Slices of Sky

Eye candy is typically absent from these contemplations—at least as long as we’re referring to the physical eyes.  So, may I offer this selection of images showered on me as I recently motored home in satisfaction, grace, awe, and wonder?

The resident background image and the single column content of this website don’t make a great showcase for other photography.  But if you right click/control click or double tap on any image you can see a larger size in a new tab.  If you have a big display, so much the better.  If you’re on a phone… oh well.

 

It wasn’t until midday on Sunday that I was made aware of an opportunity to resolve a persistent piece of karma which had long ago outworn its welcome.  In the blink of an eye, I was driving Sue’s truck, heading south on a mission—courting as well the potential for a second, separate objective to coincide with the first.  Little did I imagine a third, grander prize outcreating my meager intentions.

The bright, hot early afternoon flashed by along the eighteenth century eastern foothills of the Manzanos, then dropping down the enormous alluvial fan birthed from Abo Pass, crossing a nearly dry Grand River, skirting the quiet flanks of Sierra Ladrónes, and coasting into the sleepy Wild West village of Socorro.

Mission number one effortlessly graced in almost no time up above the New Mexico School of Mines, I drove back down the hill for gas.  Continuing then, under the freeway to the edges of the river, I patiently endured relentless washboard until I found what I was looking for.  Having miscalculated appropriate footwear needs, my sandaled feet suffered sand stars, goat heads, and other unseen hazards lurking in the ankle deep dry cottonwood leaves and unknown detritus of 80,000 square miles, where I gathered a sizable stash of tamarisk branches for a project coming up later this summer.

Tired now, but happy to have completed an errand on my list for a couple of years, I turned my attention toward getting home.


For those of you who may appreciate Doug West’s desert serigraphs, you might know that he spent many years working out of a studio in Socorro.  As the freeway pulls up out of the flood plain, I began to notice that the sky and surrounding terrain was starting to look remarkably like a serigraph.  So much so that I had to just stare—and then laugh.  I had never seen that before.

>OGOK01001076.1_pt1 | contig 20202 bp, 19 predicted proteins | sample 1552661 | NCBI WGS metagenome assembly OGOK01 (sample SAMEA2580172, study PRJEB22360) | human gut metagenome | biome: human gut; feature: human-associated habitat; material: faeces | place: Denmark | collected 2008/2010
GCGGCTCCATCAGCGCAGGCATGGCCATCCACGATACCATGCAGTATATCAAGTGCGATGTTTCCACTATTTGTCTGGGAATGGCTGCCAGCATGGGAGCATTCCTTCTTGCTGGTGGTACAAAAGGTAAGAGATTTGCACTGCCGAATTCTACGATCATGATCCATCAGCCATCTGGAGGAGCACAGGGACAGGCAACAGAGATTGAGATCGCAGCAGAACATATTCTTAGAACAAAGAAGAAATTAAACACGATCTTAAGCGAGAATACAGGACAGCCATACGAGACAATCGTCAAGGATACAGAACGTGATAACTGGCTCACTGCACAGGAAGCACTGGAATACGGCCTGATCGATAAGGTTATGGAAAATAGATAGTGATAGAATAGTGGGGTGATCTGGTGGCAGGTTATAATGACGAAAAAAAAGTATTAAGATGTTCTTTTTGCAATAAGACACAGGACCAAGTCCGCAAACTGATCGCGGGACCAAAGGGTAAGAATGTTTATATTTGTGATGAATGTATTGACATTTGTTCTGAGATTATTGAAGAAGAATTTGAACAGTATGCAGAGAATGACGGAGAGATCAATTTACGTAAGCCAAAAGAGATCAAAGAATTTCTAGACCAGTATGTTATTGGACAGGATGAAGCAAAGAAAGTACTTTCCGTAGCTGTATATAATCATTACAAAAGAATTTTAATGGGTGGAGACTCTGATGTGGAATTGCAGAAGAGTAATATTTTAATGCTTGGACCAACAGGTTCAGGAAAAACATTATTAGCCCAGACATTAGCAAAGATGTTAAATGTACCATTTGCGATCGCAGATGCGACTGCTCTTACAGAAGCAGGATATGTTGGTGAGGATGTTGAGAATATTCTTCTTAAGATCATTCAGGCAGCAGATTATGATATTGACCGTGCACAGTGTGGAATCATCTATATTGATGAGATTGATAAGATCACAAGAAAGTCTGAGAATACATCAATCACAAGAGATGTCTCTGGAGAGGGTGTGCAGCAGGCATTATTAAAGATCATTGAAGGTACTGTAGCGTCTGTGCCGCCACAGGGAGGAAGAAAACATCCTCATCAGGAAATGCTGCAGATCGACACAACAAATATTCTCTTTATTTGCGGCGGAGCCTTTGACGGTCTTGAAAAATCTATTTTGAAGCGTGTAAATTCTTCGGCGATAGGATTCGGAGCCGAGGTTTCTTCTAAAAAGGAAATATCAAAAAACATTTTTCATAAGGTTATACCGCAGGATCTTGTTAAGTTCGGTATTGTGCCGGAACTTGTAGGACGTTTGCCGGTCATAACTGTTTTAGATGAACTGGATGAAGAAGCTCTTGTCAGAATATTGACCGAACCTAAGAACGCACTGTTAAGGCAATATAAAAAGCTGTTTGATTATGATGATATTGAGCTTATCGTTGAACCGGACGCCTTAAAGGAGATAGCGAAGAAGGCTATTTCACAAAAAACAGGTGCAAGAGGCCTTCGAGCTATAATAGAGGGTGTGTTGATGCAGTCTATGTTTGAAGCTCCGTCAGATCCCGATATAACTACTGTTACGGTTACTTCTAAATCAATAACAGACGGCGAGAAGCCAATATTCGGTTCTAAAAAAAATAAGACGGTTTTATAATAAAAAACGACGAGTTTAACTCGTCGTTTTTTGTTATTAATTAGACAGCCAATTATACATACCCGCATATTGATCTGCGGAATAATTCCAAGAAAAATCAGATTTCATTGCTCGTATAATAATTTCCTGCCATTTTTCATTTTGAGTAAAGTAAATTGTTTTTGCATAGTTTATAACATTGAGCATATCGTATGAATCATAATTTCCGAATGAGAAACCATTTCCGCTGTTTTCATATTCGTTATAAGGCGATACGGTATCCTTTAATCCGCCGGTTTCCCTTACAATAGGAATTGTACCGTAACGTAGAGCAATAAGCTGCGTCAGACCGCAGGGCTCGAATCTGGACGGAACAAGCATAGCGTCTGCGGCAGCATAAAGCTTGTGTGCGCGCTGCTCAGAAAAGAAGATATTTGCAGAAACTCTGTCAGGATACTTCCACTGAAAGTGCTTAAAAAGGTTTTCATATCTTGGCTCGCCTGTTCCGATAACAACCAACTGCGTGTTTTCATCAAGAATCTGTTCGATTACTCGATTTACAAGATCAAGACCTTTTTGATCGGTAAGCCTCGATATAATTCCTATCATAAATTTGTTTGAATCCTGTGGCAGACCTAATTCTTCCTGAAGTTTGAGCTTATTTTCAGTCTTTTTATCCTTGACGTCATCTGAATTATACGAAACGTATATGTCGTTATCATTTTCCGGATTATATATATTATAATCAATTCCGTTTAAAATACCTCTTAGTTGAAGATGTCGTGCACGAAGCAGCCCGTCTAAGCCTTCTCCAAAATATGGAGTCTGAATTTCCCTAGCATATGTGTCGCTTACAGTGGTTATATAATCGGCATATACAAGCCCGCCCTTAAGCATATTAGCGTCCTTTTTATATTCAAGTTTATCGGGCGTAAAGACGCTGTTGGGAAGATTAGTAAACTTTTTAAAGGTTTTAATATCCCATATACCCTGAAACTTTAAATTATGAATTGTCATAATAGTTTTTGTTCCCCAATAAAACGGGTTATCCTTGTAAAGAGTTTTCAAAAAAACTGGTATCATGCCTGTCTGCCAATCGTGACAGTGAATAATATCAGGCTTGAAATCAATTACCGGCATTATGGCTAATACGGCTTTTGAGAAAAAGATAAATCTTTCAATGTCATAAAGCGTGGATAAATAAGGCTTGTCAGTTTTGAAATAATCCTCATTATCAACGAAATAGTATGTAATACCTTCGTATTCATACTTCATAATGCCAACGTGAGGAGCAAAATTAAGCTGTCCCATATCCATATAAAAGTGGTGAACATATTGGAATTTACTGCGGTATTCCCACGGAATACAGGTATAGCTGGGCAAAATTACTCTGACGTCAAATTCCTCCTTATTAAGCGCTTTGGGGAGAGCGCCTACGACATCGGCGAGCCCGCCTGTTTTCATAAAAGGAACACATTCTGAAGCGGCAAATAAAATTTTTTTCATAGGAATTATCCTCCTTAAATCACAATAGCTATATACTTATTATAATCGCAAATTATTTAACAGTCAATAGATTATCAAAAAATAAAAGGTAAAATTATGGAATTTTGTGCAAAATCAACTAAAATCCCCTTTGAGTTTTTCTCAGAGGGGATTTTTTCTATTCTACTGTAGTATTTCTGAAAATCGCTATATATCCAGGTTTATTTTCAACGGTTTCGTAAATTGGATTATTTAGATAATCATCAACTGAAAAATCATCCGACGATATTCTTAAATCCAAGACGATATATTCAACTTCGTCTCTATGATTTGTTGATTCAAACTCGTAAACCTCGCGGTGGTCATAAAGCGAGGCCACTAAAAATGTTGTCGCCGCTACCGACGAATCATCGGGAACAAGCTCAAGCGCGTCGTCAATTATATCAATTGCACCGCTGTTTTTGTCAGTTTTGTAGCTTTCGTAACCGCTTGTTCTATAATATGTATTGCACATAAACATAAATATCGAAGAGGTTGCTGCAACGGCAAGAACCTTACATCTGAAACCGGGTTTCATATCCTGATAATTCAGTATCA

Here’s a sample taken at the exit at Bernardo where I pointed the Tacoma toward Abo and Mountainair.

View of the dramatic, though subtle sky at this point, with landform values on the skyline equal to the sky, making them inseparable from the sky to someone who is colorblind. Southern Manzanos to the left of Abo Pass. Chihuahuan New Mexico to the right.

 

In the short time getting this far, I had noticed three separate weather cells seemingly converging on the same point from different directions—generally aligning themselves with my path.  Logically impossible, each of the three seemed to occupy half of the sky.  Halfway up the grade, these classical Western rainstorms in dazzling formation were chasing me up the road, accompanied by winds that could almost have pushed me up the hill.

Vertical image of towering dark thunderheads, with a tiny slit of sunlit clouds peeking out from between dark downpours across the horizon.
Ladrón Peak, on the left, site of many forays and fiascos over the years

 

And spreading to the north with the mesmerizing beauty that only desert rain can manifest.

Horizontal image of the same procession of downpours, heading up the Rio Grande valley.

Skies have captured my attention throughout adult life, as they invariably mimic inner imagery.  Before it was over, this day’s journey would be filled with breathtaking beauty everywhere I looked.

 

This particular image occurred at the confluence of two of the three cells vying for my attention and dominance of the sky.

Indescribable cloud formation produced by titanic energies colliding on their willful courses.

 

The unfolding drama became so intense in the latter third of the journey that there were times when I could drive no more than sixty seconds without having to stop yet again for another futile attempt to capture the next spectacle before me.

I was reminded of the imagery of being at a seminar with the Master, and running around with my hat, trying to catch each precious drop of celestial grace falling from the sky.  Desirable, yes; impossible, yes again.  Laughable and exhilarating.  Thankfully, unnecessary—the supply is infinite.

Bosque Peak.  Its summit plateau is a shepherd’s dreamscape.

 

Mosca Sunset.  When I stopped the truck for this image, I was listening to an amazing remote satsang from the Master recorded in early June.  He was discoursing a list of twelve questions young chelas might postulate to Him—and His answers.  Just as I was opening the door to this sunset, He was saying, “Sri Gary, why do I not have more spiritual experiences?”

The juxtaposition of this chela’s hypothetical question and the experience of this day/moment induced an explosion of wild laughter that propelled me across the road and into the ferocious wind and arms of the beauty spread before me.

Anyone watching from behind a juniper might think, “This guy’s got a brick missin’!”.  And they would be right.  Every time the Master removes another brick, the happier I get.

The northern end of the Manzanos with Mosca Peak on the horizon, golden last rays of sun streaming in under the storm wracked clouds.

 

Almost home, yes.  But miles to go.

A more sedate view of the sky, as the sinking sun withdraws its warmth from the tumultuous afternoon show.

What a day.  What a life.  What a glorious succession of moments.  None exceeding the present one.

 

 

 

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